The meaning of attrition in a work environment refers to a reduction or decrease in the size or strength the work force, or a gradual reduction in labor occurring through means other than firing employees. Both of these explanations can be applied to activities addressed by human resources, and both can have positive and negative ramifications for a company. Human resources teams factor attrition rates into their department budgets to account for potential losses in productivity and the costs associated with replacing departing employees.

Reasons for Attrition

Attrition can be encouraged when it is part of a strategic business maneuver to reduce costs. It can also manifest itself when employees voluntarily leave their jobs. This can happen for a variety of reasons: employees may move or retire, take another job, be ill-suited to the position they were hired to fill, or want employment that offers a more equitable work-life balance. Others may experience a lack of the freedom or autonomy they require to perform at expected levels. Human resources professionals inadvertently encourage attrition when they condone or ignore maltreatment of employees by management.

Upside of Attrition

Some business strategies use attrition as part of a restructuring plan. Rather than carrying out traditional layoffs, some businesses choose to reduce their workforce through the more gradual means of attrition. This is less consequential to a workforce that contains employees approaching retirement age. When they leave the company, a replacement is not hired to fill the vacancy, and the job position may be retired. Some business owners and managers work with their HR professionals to create equitable positions into which remaining employees can potentially be promoted. This creates positive employment options that did not previously exist.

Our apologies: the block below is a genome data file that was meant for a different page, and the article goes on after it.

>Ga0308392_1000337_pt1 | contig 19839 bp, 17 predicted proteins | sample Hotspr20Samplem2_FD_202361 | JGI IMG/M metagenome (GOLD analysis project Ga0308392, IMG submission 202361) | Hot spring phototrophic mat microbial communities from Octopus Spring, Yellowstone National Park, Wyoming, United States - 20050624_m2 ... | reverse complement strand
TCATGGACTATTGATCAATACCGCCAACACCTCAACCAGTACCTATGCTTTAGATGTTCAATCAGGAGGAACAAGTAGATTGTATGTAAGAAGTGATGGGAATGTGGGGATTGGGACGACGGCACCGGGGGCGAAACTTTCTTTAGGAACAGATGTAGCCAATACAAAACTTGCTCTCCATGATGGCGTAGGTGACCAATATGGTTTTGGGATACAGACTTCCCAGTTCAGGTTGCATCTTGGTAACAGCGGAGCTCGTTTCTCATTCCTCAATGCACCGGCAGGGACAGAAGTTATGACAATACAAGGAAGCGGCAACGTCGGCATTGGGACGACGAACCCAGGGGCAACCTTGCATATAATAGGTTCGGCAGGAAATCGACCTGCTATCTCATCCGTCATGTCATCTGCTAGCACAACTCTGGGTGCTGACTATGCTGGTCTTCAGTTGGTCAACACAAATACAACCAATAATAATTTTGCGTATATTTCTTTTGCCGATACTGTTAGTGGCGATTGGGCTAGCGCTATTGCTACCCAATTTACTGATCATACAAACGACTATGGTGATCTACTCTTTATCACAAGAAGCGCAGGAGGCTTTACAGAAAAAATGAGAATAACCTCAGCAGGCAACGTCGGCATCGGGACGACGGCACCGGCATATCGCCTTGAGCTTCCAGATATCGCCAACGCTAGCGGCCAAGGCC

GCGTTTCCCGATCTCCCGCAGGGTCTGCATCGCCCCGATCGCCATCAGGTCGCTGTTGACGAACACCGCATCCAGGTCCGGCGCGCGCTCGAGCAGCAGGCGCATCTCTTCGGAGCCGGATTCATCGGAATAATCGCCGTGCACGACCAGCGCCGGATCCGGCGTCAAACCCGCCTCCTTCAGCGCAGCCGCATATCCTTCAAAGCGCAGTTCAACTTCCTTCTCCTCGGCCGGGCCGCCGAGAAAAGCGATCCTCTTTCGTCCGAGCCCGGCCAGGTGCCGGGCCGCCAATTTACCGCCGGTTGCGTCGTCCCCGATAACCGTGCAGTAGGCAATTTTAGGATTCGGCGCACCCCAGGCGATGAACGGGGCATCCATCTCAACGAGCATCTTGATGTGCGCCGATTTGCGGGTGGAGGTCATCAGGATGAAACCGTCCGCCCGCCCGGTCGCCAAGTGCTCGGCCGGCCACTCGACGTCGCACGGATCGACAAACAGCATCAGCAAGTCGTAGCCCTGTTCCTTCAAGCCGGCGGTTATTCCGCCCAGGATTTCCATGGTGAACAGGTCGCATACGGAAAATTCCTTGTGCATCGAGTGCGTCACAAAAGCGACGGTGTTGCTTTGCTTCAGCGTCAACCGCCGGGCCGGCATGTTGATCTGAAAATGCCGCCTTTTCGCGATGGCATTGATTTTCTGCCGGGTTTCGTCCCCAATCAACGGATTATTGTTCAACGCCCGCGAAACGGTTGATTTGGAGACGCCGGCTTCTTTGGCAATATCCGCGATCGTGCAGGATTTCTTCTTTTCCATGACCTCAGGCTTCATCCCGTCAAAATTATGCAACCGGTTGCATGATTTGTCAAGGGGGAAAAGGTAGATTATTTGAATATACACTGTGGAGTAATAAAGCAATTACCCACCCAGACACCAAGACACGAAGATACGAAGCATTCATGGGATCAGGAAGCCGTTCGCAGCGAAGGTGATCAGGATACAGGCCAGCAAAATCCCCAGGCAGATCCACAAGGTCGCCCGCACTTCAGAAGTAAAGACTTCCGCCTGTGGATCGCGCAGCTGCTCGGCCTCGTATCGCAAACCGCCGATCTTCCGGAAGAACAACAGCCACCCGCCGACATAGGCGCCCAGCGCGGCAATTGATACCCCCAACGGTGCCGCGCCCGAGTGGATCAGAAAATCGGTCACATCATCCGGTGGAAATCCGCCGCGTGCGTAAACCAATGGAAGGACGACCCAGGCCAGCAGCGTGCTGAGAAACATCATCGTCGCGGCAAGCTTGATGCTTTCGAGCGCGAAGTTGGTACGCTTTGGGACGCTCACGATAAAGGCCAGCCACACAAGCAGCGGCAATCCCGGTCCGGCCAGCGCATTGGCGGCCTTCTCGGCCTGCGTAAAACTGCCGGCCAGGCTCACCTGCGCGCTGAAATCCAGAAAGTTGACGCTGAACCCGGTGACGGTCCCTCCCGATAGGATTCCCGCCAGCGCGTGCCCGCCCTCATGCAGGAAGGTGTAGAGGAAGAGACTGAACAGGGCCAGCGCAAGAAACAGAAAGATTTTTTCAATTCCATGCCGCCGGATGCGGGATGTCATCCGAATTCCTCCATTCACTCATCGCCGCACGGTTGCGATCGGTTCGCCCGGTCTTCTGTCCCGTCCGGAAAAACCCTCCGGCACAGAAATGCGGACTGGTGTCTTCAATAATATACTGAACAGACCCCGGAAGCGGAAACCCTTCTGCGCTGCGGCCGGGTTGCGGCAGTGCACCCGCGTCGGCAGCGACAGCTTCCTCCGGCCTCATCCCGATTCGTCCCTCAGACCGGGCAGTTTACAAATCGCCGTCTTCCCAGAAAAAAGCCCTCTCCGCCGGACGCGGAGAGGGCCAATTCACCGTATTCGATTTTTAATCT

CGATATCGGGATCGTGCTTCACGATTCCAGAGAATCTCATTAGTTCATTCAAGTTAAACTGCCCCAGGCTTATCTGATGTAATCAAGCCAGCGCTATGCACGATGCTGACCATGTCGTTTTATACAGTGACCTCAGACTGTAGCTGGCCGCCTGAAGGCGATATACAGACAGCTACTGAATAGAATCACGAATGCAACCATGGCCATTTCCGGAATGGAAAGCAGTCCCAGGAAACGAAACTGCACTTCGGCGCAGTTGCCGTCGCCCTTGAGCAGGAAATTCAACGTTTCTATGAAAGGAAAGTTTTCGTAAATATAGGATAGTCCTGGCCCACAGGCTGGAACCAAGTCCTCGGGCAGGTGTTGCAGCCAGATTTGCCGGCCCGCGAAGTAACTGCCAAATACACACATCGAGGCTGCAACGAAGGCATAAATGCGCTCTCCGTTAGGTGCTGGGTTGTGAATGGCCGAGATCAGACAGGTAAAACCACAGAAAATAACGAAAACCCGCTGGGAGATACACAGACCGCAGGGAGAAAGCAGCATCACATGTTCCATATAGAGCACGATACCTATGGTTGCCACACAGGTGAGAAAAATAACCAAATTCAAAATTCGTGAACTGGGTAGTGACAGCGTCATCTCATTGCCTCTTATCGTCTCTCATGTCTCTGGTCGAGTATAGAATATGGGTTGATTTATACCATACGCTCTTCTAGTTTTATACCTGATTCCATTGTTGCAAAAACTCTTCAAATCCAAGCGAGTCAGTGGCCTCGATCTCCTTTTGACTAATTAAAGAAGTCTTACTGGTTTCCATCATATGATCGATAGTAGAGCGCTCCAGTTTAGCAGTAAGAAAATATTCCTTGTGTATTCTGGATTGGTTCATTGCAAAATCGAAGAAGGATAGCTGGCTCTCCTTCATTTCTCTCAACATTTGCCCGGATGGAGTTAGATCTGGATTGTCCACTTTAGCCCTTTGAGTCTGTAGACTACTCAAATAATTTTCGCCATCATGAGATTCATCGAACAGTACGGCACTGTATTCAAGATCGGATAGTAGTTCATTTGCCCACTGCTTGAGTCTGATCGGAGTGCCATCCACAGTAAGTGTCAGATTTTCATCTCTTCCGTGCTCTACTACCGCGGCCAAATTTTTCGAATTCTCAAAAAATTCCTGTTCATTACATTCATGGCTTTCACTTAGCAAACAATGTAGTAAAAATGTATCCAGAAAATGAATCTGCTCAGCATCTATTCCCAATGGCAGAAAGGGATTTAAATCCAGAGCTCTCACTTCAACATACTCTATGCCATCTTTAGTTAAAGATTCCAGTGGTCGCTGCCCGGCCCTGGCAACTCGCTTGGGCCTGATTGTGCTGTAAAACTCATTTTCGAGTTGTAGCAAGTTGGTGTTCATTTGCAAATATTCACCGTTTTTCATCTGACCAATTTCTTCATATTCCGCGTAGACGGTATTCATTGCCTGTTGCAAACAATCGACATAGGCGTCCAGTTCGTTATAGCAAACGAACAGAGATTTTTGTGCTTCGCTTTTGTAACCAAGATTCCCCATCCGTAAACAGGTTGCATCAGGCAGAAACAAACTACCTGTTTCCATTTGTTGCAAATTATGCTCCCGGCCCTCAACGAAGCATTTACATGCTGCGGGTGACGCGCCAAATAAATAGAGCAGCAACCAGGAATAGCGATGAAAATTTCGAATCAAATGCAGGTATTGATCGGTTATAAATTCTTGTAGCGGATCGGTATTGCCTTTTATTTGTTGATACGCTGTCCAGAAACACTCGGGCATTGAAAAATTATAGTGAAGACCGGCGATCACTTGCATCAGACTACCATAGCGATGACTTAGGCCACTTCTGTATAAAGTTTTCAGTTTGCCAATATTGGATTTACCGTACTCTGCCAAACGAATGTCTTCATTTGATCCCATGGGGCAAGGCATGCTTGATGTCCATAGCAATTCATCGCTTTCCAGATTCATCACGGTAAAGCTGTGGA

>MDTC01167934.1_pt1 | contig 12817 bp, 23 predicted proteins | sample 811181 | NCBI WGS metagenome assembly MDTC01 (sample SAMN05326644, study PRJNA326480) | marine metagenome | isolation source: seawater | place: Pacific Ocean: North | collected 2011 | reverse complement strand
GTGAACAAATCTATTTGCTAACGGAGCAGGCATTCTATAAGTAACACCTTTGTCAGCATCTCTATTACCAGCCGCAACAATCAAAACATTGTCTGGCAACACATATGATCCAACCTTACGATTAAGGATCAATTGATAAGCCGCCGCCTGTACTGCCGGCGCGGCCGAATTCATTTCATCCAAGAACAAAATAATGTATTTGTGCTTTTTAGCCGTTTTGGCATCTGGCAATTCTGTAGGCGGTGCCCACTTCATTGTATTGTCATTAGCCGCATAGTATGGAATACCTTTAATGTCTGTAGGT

Downside of Attrition

When attrition occurs, the remaining duties and job responsibilities can burden employees and managers with additional duties with no increase in pay. Even if HR staff members distribute the extra workload throughout other departments, they may witness managers moving on to other companies. The potential for employment promotion may no longer exist when positions are retired due to attrition. Employee morale can suffer, a situation that HR should work to remedy before it becomes unmanageable.

Attrition Rate Calculation

The attrition percentage rate is determined by dividing the number of employees who left their jobs during a specific period by the average number of employees during the same period. Results can be computed for monthly, quarterly, biannual or annual periods. Consistent rates of attrition are viewed as the norm for a specific business. If high attrition rates remain outside the parameters of an accepted strategic business plan, human resources staff members may be required to evaluate the causes and find solutions.